By Chelsi Peter
Sign up for a credit card they say, we have the best interest rates and zero fees for a year they say. That’s exactly how credit card companies’ prey on college students at their most vulnerable state. Many students still trying to keep up with the mountains of loan payments and the eeriness of their debt crowding up. Any chance to be able to purchase an item without having to essentially pay “right away” seems desirable.
Though, with no discipline and true understanding of how credit cards work, this leads to students with bad credit at the end of their four years at college. In the end, their chances of banks accepting their request to purchase a new car, take out a large loan, or be appointed a job in a high-ranking position have all lessened.
Bad credit essentially determines whether you’ll qualify for a loan or credit card – and whether you’ll pay high interests if you are approved. What students don’t realize is that many employers consider any future employee’s credit report. When you apply for a job, employers may check your credit report if you provide them written authorization; though, companies won’t have access to your credit score. Credit reports are used by employers to examine an applicant’s money management skills and accountability/responsibilities within their job. It isn’t impossible for students to get a job with poor credit, meanwhile some companies will consider your credit history more severely for certain job positions.
College students are a credit card company’s prime suspect. College Finance did a survey of 635 college students with credit cards and 115 college students without credit cards and found that 64% of college students have some form of credit card debt. Credit card companies typically pay universities to partner with the school and gain the ability to market their credit cards to the students on campus. The whole catch is credit card companies pay to offer credit cards to students because they believe the interest and fees will make up for it.
A lesson many students never learn until later is, to not sign up for the first credit card that comes their way. As college students we get so intrigued of the idea of signing up for a store credit card at the mall to get 15% off that one purchase, many students lack the proper knowledge that one too many credit cards lower your credit score and raises the interest you may end up paying. The concept of being able to swipe the card and “pay later” is what’s part of the dangerous narrative many students fall into when it comes to credit card debt.
In my case, I was taught to use my credit card for items like, groceries, food, gas, and emergencies. The purpose of my credit card is to build credit, so I won’t have any trouble renting an apartment or taking out a loan for more education. I’ve been practicing proper discipline and responsibility, as a result I’ve seen my FICO score increase, thanks to my good spending and money habits.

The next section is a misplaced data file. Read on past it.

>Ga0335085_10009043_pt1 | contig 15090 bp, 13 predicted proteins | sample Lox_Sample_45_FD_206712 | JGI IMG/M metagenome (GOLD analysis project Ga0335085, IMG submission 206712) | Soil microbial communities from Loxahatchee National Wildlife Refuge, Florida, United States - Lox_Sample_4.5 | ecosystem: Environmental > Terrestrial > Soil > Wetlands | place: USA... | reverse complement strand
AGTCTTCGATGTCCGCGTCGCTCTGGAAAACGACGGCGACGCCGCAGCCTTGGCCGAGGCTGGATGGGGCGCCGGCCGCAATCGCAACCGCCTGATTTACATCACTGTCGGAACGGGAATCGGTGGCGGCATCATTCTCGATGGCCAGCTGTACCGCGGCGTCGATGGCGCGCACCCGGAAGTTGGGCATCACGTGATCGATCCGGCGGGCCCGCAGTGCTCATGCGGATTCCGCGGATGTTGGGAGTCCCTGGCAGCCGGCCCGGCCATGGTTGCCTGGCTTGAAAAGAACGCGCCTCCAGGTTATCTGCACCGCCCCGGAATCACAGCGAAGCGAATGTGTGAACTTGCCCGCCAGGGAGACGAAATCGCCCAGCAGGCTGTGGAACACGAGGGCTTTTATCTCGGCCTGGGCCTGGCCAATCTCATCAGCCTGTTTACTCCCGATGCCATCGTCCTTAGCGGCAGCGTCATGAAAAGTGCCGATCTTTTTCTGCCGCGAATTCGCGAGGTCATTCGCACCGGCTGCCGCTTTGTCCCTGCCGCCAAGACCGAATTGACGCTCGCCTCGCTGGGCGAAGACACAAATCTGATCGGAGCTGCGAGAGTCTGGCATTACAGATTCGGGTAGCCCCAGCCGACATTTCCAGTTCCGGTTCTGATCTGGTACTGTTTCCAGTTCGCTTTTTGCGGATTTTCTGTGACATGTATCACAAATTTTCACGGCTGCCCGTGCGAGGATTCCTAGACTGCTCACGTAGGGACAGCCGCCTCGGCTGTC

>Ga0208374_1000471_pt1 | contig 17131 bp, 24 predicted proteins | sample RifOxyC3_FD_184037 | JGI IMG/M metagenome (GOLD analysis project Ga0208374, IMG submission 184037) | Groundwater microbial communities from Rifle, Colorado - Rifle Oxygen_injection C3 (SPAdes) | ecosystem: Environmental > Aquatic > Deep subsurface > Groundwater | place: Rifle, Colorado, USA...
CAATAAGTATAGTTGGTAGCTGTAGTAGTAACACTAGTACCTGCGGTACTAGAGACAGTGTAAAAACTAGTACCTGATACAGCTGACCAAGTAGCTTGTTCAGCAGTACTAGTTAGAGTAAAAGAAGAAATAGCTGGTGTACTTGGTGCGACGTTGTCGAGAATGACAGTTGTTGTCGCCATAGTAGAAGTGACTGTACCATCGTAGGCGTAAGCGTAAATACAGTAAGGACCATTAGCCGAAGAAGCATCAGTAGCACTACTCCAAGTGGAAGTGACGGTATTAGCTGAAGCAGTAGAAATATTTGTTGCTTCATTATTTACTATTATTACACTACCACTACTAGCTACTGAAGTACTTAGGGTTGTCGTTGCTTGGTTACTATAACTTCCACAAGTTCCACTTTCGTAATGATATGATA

It is extremely important to be aware and understand financial literacy and realize that as college students we can only depend on our parents for so long. While there’s been times where I haven’t made the smartest financial move, I’ve quickly come to the realization that with freelance spending and sprees comes consequences.
Many students don’t pay attention to the fact that you once you’ve hit your credit card limit, you’ve reached your spending limit and need to pay the remaining balance off. To college students the temptation to spend more with a credit card will always be there. Colleges need to better educate students on the long-term negative effects that come with misusing a credit card and damaging their credit score in the long run. Many adults in my life have expressed to me, once you mess up your credit score, it takes twice as hard to get even close to where you once were. Despite the wide-spread use of credit cards from students to adults, many do not fully understand the concept of interest rates and steady income is.
The introduction of credit cards in the economy has greatly influenced the way consumers purchase goods and services. The New York Fed’s Consumer Credit Panel’s Quarterly Report in 2020 showed that credit cards are attractive among younger borrowers, with more than half of individuals in their 20s expressed having a credit card on their credit report.
From the early 1990s credits cards have been the most used type of consumer credit. Younger consumers, who are more likely to have credit cards and student loans as their principal sources of debt have a bigger challenge repaying their loans on time compared to older consumers.
Online shopping, dining, travel purchases, groceries and gas are among the most popular places college students frequently shop with their credit cards. In my opinion whether it’s a purchase for leisure or academics the concept of maxing out their credit cards remains a huge issue within the college student demographic. The typical American college student faces severe financial difficulties, whether that be paying for student loans, textbooks, or food for the week.
An important practice us as students need to be aware of is every action/step taken now has its affects in the future. As independent individuals we need to understand why it’s important to have a credit card, but also remain aware of how damaging it can torment any small process to living outside of college.
Peter is a junior at the University of Missouri School of Journalism.